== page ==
After Week of Turmoil, What Next for British Politics?

Elizabeth Tower of the Houses of Parliament in London, England
Elizabeth Tower of the Houses of Parliament in London, England (Unsplash/Paul Green)

Tuesday was an historic night in British politics, and one whose outcome could reverberate through the coming months and years.

Lawmakers voted 328 to 321 to take control of the parliamentary agenda from the government in order to demand that Boris Johnson, the prime minister, ask for an extension of Britain’s exit from the European Union if no withdrawal agreement is in place by October 17.

Johnson, who currently has a 100-percent loss rate in Parliament, and is the first British prime minister since William Pitt the Younger in 1793 to lose his first vote, refuses to delay Brexit and called for an early election instead.

But that too failed. Under the Fixed-term Parliaments Act, a two-thirds supermajority is required to call an early election. Many opposition lawmakers, who fear an early election is a government trap to bring about a no-deal Brexit, abstained. Read more “After Week of Turmoil, What Next for British Politics?”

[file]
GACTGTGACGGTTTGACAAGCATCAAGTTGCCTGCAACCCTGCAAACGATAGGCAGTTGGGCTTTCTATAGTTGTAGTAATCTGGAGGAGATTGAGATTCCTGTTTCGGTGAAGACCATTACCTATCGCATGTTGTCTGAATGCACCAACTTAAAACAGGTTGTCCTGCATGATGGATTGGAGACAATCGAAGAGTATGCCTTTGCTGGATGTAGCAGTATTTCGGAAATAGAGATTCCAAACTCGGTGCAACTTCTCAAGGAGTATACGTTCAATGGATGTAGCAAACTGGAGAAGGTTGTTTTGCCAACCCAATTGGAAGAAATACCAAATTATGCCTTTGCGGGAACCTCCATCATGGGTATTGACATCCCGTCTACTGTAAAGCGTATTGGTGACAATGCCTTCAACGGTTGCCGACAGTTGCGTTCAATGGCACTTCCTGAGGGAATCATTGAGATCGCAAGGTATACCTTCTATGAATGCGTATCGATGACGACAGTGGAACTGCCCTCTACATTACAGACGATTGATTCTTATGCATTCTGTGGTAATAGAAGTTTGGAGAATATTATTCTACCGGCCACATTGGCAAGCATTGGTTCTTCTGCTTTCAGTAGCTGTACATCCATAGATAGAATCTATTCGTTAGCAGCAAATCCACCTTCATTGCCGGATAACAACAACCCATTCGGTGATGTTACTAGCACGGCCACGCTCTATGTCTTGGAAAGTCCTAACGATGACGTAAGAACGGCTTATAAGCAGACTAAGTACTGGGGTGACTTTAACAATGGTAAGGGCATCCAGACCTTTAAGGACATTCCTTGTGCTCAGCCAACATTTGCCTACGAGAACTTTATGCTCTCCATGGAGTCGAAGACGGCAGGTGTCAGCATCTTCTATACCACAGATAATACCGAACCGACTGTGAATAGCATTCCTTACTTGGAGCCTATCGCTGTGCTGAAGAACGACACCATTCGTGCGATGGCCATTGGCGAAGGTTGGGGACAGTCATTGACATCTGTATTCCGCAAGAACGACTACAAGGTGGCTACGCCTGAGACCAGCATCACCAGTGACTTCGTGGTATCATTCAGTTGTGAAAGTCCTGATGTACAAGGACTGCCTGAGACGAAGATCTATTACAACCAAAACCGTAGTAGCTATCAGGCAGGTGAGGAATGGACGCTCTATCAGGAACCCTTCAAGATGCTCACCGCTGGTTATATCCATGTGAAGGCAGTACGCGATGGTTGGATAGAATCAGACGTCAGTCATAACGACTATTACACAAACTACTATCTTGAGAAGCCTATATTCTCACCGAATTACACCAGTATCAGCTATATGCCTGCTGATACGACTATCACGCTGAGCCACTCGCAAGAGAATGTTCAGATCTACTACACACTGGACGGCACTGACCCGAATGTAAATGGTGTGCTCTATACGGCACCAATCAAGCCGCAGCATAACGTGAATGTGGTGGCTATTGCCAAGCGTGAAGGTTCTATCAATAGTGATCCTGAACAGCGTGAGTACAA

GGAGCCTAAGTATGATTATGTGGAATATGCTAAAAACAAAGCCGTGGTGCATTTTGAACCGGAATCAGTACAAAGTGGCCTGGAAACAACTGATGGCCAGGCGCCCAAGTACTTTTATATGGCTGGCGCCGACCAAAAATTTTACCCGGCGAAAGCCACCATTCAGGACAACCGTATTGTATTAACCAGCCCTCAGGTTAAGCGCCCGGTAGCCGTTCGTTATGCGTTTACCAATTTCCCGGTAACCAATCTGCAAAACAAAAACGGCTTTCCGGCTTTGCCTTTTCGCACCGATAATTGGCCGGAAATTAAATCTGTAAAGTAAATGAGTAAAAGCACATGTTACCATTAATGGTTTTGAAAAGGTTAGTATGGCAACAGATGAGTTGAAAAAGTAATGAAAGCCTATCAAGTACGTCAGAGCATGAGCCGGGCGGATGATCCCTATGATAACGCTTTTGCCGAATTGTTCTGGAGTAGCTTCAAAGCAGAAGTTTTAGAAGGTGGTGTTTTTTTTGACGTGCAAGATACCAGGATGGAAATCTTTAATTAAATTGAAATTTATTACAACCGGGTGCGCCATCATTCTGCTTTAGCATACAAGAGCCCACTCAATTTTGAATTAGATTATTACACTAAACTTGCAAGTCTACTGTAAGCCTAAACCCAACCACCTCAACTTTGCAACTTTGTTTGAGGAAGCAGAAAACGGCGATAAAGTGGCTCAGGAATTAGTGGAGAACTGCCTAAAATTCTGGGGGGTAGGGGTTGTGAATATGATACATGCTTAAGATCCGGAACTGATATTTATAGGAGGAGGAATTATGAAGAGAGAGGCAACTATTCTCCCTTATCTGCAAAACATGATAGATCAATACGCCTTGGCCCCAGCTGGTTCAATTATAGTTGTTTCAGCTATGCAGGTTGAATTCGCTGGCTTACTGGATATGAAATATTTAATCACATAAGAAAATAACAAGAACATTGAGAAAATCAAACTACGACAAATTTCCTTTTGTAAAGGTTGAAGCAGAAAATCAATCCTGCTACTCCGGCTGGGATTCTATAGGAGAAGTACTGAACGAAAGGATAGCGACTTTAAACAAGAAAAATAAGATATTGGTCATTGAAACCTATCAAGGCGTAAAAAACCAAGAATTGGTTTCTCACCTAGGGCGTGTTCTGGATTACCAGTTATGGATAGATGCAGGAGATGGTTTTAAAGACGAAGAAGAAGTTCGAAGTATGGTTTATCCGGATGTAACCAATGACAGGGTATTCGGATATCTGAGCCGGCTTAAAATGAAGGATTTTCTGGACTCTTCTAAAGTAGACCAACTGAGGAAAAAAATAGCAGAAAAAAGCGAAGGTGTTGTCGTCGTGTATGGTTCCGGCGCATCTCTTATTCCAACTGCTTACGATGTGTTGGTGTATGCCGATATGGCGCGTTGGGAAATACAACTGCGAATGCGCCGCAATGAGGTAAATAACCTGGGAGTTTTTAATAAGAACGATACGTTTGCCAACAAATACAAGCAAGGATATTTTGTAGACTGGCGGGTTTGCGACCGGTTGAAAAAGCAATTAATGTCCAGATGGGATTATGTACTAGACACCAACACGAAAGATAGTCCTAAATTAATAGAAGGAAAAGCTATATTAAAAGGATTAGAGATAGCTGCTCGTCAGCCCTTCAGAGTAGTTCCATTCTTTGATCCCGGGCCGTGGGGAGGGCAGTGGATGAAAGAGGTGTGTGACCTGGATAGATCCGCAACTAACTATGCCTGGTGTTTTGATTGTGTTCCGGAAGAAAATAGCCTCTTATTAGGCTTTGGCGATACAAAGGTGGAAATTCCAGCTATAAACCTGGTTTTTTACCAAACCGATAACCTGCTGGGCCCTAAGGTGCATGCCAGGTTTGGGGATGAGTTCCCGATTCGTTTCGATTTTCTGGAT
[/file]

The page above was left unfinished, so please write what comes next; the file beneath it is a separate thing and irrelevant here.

There Is No Better Brexit Deal

Flags of the United Kingdom and the European Union outside the Berlaymont building in Brussels, January 29, 2016
Flags of the United Kingdom and the European Union outside the Berlaymont building in Brussels, January 29, 2016 (European Commission)

There is no better Brexit deal to be had.

The European Commission’s spokeswoman, Mina Andreeva, confirmed it on Wednesday, when she said, “There has been no change in our position on the matter” of the Northern Ireland backstop, which is the main reason Britain’s Parliament has thrice voted down the withdrawal agreement.

Michel Barnier, the EU’s Brexit negotiator, confirmed it in an op-ed for The Sunday Telegraph, in which he described the backstop as the “maximum amount of flexibility that the EU can offer to a non-member state.”

Britain isn’t listening. Read more “There Is No Better Brexit Deal”